I love that the book is Islamic fiction from top to bottom, there are lots of morals exposed and teachings mentioned in real tangible situations.  The character’s pray and carry themselves at all times as Muslims and it is refreshing to read.  Characters in the book take shahada based on the manners of the Muslim characters and the readers see and understand repeatedly the power actions and values have in defining a person.  One of my favorite exchanges in the book is when Adam tells Ali, “The main reason for failure is manners.  To be specific, lack of manners.”  The details continue, and hopefully reinforce and articulate what parents everywhere are trying to teach their children.

The font and binding and all are adequate, I don’t love the cover though.  It seems this is the second cover, and I wish it was more eye catching, it is really bland, and unfortunately won’t compel readers to pick it up.  I also really wish their was a map.

FLAGS:

There is violence, nothing sensationalized or celebrated and it even mentions how heavy hearted characters should be about going in to battle and taking a life.

TOOLS FOR LEADING THE DISCUSSION:

I would love to do this as a middle school book club book. I’d love to hear how the students take the Sultan being referred to as Allah’s representative on Earth.  I get Leader of the Believers, and even Caliph, but I felt this description to be a bit grandiose.  I actually thought it was perhaps a Shia perspective, nothing wrong with that, it just wasn’t something I’d ever heard before and yes I assumed, but the author said, “Of course not.“  He then said, “The Caliph must ensure that the laws of Allah, Most High, are present on Earth.  Every Caliph represented the Creator ensuring Shariah was present, the same as every Prophet and Messenger.” Still not completely clear, I asked a trusted source (not Google) who said it comes from the Ummayads under Muawiyah. So, I’m not sure if anyone else would be hung-up on this, but it is something that stood out to me, although definitely not making the book something to avoid.

I think kids will have strong opinions on the mystery at hand being the book ends on a cliff hanger.  With a lot of questions still up in the air and no real right or wrong answer, I think discussing the book would be a lot of fun.

The book’s website: https://www.thebrokenkingdom.com/

 

Lulu and the Very Big Meanies by Mac McGooshie illustrated by Alexis Hogwood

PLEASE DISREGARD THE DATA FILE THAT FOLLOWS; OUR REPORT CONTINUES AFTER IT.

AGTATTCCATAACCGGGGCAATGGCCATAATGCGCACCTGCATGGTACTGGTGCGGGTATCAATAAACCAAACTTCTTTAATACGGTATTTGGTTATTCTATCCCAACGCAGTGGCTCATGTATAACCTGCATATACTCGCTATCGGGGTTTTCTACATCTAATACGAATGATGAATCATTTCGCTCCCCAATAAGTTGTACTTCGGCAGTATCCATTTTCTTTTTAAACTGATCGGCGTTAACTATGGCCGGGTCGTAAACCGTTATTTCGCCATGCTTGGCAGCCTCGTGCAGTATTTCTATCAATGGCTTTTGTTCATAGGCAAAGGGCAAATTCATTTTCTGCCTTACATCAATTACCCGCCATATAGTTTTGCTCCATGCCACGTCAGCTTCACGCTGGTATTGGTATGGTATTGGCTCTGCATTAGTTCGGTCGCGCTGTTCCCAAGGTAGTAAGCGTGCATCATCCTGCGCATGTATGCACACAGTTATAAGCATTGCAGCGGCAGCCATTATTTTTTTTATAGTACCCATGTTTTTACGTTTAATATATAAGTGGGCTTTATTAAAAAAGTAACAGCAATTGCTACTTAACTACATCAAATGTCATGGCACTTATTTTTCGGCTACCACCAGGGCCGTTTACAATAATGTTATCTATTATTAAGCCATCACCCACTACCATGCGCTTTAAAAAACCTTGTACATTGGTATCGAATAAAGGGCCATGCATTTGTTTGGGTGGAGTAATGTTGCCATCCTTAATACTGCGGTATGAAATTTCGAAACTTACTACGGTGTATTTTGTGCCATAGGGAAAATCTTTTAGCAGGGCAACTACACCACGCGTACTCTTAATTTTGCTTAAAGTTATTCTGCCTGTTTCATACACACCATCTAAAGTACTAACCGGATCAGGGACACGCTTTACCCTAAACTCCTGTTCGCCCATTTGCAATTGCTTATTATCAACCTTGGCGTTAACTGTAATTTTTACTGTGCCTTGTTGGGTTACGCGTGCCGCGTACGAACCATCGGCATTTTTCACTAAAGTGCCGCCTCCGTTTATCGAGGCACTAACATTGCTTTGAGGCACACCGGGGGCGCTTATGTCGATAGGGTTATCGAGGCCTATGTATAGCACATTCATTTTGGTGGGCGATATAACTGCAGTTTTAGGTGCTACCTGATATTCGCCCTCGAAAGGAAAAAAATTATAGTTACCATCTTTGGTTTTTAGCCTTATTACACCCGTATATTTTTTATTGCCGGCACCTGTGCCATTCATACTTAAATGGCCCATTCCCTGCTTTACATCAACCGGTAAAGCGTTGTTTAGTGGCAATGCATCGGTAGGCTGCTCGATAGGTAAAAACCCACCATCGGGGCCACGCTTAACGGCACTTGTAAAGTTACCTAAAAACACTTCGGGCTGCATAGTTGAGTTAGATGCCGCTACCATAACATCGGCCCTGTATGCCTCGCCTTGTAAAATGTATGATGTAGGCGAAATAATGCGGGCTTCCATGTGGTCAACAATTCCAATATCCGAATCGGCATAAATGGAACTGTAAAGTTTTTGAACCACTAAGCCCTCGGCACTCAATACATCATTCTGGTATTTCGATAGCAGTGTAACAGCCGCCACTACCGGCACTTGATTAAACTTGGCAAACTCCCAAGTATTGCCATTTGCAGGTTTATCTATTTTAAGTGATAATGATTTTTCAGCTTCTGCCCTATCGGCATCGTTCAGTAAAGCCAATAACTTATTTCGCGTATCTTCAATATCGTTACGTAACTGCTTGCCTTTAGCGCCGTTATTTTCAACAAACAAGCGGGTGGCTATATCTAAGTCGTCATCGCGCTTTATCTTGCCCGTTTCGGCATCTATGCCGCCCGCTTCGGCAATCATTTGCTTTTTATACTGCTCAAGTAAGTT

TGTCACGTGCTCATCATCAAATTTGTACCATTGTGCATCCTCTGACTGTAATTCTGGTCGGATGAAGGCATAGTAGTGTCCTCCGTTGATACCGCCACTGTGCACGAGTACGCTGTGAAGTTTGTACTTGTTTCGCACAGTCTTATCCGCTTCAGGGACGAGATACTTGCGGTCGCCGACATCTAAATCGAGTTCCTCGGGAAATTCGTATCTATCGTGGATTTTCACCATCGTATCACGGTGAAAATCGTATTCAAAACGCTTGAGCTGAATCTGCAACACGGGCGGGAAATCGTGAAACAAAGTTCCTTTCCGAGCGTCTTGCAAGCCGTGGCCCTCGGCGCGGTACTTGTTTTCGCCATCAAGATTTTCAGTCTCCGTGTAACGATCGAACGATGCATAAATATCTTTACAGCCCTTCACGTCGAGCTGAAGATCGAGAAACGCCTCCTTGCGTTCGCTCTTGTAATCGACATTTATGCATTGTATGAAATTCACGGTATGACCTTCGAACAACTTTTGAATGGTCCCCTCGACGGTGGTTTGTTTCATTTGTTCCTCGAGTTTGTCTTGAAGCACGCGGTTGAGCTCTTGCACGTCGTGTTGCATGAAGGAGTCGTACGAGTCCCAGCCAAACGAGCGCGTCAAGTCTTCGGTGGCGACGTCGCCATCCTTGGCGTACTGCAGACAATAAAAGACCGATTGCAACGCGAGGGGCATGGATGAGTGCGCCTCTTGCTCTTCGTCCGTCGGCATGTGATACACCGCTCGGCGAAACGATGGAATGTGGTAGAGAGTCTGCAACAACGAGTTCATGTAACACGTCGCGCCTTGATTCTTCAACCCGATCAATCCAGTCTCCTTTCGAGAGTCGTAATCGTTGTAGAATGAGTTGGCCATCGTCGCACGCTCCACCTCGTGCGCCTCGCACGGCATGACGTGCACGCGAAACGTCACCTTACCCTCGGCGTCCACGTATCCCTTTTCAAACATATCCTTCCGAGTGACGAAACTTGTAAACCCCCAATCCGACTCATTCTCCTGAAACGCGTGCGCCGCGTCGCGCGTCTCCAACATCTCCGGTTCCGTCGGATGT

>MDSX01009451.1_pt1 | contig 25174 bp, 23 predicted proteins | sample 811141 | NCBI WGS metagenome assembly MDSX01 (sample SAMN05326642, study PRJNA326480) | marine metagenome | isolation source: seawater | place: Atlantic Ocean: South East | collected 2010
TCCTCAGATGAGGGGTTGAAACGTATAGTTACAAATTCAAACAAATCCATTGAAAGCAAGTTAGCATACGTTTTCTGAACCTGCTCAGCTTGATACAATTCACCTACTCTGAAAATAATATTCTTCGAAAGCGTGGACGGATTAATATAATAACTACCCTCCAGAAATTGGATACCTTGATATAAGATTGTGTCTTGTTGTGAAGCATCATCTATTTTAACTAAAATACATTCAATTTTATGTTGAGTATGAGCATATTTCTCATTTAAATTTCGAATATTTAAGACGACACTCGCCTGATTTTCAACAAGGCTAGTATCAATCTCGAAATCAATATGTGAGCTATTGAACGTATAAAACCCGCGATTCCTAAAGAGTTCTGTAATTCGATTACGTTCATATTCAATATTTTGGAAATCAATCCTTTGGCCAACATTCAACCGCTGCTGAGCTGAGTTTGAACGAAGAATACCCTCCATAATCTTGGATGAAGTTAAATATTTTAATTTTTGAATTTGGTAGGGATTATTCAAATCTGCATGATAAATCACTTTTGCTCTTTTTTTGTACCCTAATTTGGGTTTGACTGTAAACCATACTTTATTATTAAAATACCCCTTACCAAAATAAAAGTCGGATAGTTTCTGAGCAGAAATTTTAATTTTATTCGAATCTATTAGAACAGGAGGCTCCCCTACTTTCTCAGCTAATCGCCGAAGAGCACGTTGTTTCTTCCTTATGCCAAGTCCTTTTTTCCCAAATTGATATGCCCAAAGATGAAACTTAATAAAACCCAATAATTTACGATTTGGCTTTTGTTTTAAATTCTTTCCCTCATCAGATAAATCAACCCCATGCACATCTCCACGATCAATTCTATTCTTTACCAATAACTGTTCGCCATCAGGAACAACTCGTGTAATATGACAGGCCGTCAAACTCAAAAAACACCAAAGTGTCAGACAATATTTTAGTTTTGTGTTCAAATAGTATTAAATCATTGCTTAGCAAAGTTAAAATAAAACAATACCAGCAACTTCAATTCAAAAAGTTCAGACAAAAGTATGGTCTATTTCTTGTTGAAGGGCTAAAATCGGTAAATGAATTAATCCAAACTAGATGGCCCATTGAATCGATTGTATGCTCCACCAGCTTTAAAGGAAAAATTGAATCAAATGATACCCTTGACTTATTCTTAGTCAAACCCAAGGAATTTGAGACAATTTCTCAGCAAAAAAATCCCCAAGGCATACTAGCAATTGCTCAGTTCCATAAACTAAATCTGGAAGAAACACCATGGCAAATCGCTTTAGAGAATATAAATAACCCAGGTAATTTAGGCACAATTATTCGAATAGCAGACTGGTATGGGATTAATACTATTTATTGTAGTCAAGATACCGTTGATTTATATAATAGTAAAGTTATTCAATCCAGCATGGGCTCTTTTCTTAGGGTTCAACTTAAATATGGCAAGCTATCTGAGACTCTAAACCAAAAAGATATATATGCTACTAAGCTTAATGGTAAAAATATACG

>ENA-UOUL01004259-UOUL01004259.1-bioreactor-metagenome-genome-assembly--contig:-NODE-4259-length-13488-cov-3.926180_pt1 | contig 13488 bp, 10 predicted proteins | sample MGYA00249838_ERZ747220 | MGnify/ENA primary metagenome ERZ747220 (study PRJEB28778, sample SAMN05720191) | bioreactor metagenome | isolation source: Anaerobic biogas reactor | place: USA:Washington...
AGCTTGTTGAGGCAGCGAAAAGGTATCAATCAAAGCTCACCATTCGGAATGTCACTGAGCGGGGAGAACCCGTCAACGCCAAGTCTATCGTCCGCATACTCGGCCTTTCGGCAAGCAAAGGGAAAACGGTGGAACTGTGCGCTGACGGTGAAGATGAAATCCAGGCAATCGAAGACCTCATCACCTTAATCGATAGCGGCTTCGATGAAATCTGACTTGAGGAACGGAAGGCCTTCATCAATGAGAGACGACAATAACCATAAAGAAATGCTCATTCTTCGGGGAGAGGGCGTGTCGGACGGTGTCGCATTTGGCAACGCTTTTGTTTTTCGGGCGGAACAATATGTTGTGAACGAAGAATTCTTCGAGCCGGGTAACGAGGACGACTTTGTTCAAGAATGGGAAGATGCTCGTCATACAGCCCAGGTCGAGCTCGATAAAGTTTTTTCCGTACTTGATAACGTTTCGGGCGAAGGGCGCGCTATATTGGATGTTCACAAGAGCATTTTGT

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Lulu and the Very Big Meanies by Mac McGooshie illustrated by Alexis Hogwood

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I don’t know what is more frustrating: quality books that are poorly packaged (binding, illustrations, font, spacing, etc.) or beautiful books that miss the mark in storytelling and basic writing skills.  Both are equally annoying, and while yes, a good story should be the basis, this book is really well written that the presentation of it just makes me sad.  At 116 pages, the book is perfect for 3rd graders.  My daughter and son read it a few years ago when I first picked it up.  I made them read it.  And last week when I pulled it out to read myself, both remarked that it was a good story.  The fact that they remembered it and remembered liking it are huge pluses, and made the fact that I had to make them read it all the more disheartening.  I’m certain if you can get your kids to read eight maybe 10 pages they will zoom through the rest of the book.  It is the getting them to pick it up and start, that is the tricky part.  The book is paperback, thick and glossy, but the cover looks homemade almost.  If you thumb through it the font is too small, spaced too tight and the illustrations mean well, but don’t deliver.  Unfortunate, because like my children, I too think the story is fun and I’m disappointed that the book was published in 2013 as #1 in the Lulubug’s Week in the Life Series, and no further books have come out.

SYNOPSIS:

Laila (Lulu), and her family are American Muslims living in Southern Virginia.  Lulu’s mom is a lawyer and a convert, her dad is from Egypt and owns an Italian restaurant, and her older twin brothers are 12 and keep an eye on her.  Being incredibly bright Lulu has skipped third grade and is having trouble with some bullies in her new fourth grade class: Veronica B. and Veronica C.  aka the Veries.  Using help from her brothers, her neighbor and friend Toni, and some friends in class, a trap is set to get the bullies to confess to their evil mischief, but that unfortunately isn’t the only thing Lulu is going through this week.  Throw in her parent’s sudden decision to move closer to the masjid in another city, a litter of kittens abandoned on the side of the road, and some weird noises coming from the woods behind their house, and Lulu has a lot to deal with.

WHY I LIKE IT:

I love that it shows the day-to-day of a typical Muslim family in a normal presentation.  They pray together, they watch what they eat, they know their neighbors and worry about each other.  It doesn’t idolize the family, making them better than anyone or preachy, but makes them very relatable and likable in a realistic way.  When bees are discovered or the kittens need carrying for, sunnahs and ayats are identified, but very seamlessly, that non Muslim kids will learn a bit about Islam and Muslim kids will be excited to see themselves.  My favorite scene regarding this is when the mom finds out there will be a middle-school dance, and even though the boys are not planning to go, know that it isn’t for them, and don’t even seem tempted by it, they still have a family meeting about it, to discuss.  I also like that at one point Lulu meets another Muslim girl and they don’t hit it off right away, the girls work through it, but it is nice to see some diversity in even the way Muslims are presented and possibly misunderstood even amongst one another.